[31 Days Of Horror ’20] Review: The Fan (1982)

Review Day 19: The Fan (1982)

Intense fans and fandoms are nothing new, because of the use of social media in present times it feels almost overwhelming and almost everywhere you look. But back before we had access to the online world, fans for stars would track them through newspapers, magazines, appearances on TV and buying their products. There has been a cult of celebrity for a long time, and West German film The Fan (1982) takes a look at this through the eyes of an obsessed fan, as she longs for a life with a new wave singer who she feels an intense love for. More often then not films that look at the industry (in this case the music industry) don’t always show things completely from the fans point of view, this one does and ensures through how it is shot that the audience questions its narrator.

Simone (Désirée Nosbusc) is a teenager, her life seems very isolating, she is infatuated with German new wave musician simply known as ‘R’ (Bodo Staiger) and longs to be with him. Through her voice she speaks to the audience about her obsession, she writes him fan letters constantly and is sure someone is conspiring against her and stopping R from getting her letters. When she doesn’t hear back from him, she takes it upon herself to find out where he will be so she can meet him. Traveling to Munich, Simone camps out outside a studio hoping for a glimpse of her obsessed, and when he does show up, things don’t go the way she expects.

This is a beautifully shot film, every frame feels expertly put together, no scene goes wasted, bringing an almost early art house vibe to the piece. Accompanied by a German new wave soundtrack from the band Rheingold (the singer of the band plays R in the film), it goes perfectly with every scene and is almost hypnotic. The film isn’t quite a typical horror film, the horror coming much later in the film, but the build up is intense and uncomfortable right from the start.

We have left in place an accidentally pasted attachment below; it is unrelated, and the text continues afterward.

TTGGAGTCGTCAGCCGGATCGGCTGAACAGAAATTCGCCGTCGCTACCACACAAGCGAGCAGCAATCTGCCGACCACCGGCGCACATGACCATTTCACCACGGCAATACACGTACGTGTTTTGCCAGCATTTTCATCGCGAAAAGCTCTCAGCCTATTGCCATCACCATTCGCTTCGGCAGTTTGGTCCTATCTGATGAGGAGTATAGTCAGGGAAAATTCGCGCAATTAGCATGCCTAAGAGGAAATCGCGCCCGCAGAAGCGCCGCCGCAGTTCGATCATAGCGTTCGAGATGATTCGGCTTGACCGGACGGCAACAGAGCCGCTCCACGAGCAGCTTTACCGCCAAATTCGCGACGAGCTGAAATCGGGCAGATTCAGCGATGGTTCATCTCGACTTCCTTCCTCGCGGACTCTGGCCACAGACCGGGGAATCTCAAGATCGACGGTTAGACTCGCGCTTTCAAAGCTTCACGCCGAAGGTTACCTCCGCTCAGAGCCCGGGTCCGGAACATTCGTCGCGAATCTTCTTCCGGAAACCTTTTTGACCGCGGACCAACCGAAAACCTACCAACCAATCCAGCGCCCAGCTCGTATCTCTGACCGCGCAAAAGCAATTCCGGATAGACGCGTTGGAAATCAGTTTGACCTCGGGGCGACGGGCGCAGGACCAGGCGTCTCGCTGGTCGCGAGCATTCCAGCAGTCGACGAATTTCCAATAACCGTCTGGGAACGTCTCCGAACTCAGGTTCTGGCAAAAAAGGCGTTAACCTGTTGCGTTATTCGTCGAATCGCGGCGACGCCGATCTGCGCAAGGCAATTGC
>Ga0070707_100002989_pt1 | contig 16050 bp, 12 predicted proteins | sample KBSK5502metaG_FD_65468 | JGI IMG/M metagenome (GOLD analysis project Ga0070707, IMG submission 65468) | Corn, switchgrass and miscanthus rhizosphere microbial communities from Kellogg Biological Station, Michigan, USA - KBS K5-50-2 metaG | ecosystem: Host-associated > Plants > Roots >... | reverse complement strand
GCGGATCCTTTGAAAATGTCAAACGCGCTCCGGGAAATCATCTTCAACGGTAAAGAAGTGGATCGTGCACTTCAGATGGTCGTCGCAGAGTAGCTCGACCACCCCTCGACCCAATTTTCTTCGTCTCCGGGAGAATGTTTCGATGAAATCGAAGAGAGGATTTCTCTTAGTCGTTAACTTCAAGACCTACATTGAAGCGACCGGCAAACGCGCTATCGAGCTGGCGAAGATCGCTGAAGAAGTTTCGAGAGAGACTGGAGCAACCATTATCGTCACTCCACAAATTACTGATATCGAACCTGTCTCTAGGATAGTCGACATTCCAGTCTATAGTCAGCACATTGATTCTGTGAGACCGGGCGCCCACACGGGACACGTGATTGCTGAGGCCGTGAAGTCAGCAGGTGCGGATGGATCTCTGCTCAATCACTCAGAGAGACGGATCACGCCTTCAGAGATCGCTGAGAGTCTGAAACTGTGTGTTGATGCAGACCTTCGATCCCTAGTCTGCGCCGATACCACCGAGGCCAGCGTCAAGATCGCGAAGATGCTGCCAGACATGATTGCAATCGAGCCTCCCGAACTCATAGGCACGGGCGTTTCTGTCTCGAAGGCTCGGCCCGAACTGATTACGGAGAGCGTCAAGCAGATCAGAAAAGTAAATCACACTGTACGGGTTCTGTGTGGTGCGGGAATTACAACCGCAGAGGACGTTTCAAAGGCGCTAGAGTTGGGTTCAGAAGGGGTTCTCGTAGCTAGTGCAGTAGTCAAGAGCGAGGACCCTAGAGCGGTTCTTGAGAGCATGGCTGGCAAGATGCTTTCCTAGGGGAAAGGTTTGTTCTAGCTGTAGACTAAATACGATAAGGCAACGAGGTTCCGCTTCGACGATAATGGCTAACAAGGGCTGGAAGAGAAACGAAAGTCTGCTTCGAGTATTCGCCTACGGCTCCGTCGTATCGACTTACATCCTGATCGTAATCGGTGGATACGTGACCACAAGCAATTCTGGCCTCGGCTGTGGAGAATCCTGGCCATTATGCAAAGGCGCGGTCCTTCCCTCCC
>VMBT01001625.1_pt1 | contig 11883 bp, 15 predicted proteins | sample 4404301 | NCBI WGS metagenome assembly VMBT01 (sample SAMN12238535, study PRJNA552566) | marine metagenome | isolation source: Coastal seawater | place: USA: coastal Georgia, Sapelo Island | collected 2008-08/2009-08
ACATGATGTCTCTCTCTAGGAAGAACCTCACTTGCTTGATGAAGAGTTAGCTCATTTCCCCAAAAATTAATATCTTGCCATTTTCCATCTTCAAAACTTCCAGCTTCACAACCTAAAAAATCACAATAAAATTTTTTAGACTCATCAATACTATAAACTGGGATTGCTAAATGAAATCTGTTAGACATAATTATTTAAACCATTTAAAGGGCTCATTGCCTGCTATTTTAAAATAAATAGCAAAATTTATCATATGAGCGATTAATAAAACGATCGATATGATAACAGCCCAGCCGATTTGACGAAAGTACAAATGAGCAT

Simone’s intense obsession isn’t meant to make the audience feel comfortable, she continues to isolate herself from the world as her obsession grows deeper and her connection to the outside world gets smaller. She skips school, doesn’t eat, listen’s to R’s music non stop and fades herself away from her family and friends. This is her film, the audience is with her and despite the madness she presents that grows and her psychotic break is imminent, she is a character that you begin to care about and don’t want to see anything bad happen to her.

The performances are fantastic with Désirée Nosbusc bringing so much to the table as Simone, she is in every scene and handles the material with maturity but an intensity, there is much sadness behind her eyes. Bodo Staiger is also excellent as R, he had little acting experience but it never shows, and the scenes the pair share together are something special, even if they are uncomfortable because they are supposed to be.

Eckhart Schmidt who wrote and directed the film crafted something very surreal and while it may not have been well received at the time, it thankfully has gotten more eyes on it over the past few years. Personally I wouldn’t be surprised if this film had some inspiration on Nicholas Winding Refn, from the music to the visuals it shares similarities with the likes of The Neon Demon (2016) and it is easy to see why this film would have been an inspiration on those levels. While this is a film about obsession, there is a lot more under the surface with political subtexts, which certainly make the film intriguing when you go down that rabbit hole.

Some viewers may feel uncomfortable with the fact actress Désirée Nosbusc was 16 at the time of filming and the uncut version of the film shows full nudity, it isn’t gratuitous at all and after many years she made amends with writer/director Eckhart Schmidt.


Reviews written by Marcella Papandrea


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